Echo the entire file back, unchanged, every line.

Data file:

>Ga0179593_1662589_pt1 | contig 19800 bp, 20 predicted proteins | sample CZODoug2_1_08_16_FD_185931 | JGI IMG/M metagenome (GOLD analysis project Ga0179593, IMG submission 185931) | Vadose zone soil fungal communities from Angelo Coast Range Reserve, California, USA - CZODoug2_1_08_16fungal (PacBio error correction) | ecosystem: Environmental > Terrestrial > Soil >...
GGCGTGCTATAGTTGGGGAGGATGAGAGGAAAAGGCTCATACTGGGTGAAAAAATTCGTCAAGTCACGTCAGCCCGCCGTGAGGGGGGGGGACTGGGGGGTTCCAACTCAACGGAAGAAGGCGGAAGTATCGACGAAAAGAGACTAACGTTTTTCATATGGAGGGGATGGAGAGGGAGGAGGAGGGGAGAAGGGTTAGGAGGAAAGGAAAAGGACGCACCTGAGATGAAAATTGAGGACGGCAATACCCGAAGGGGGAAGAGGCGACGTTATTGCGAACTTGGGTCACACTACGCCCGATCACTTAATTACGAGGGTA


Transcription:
>Ga0179593_1662589_pt1 | contig 19800 bp, 20 predicted proteins | sample CZODoug2_1_08_16_FD_185931 | JGI IMG/M metagenome (GOLD analysis project Ga0179593, IMG submission 185931) | Vadose zone soil fungal communities from Angelo Coast Range Reserve, California, USA - CZODoug2_1_08_16fungal (PacBio error correction) | ecosystem: Environmental > Terrestrial > Soil >...
GGCGTGCTATAGTTGGGGAGGATGAGAGGAAAAGGCTCATACTGGGTGAAAAAATTCGTCAAGTCACGTCAGCCCGCCGTGAGGGGGGGGGACTGGGGGGTTCCAACTCAACGGAAGAAGGCGGAAGTATCGACGAAAAGAGACTAACGTTTTTCATATGGAGGGGATGGAGAGGGAGGAGGAGGGGAGAAGGGTTAGGAGGAAAGGAAAAGGACGCACCTGAGATGAAAATTGAGGACGGCAATACCCGAAGGGGGAAGAGGCGACGTTATTGCGAACTTGGGTCACACTACGCCCGATCACTTAATTACGAGGGTA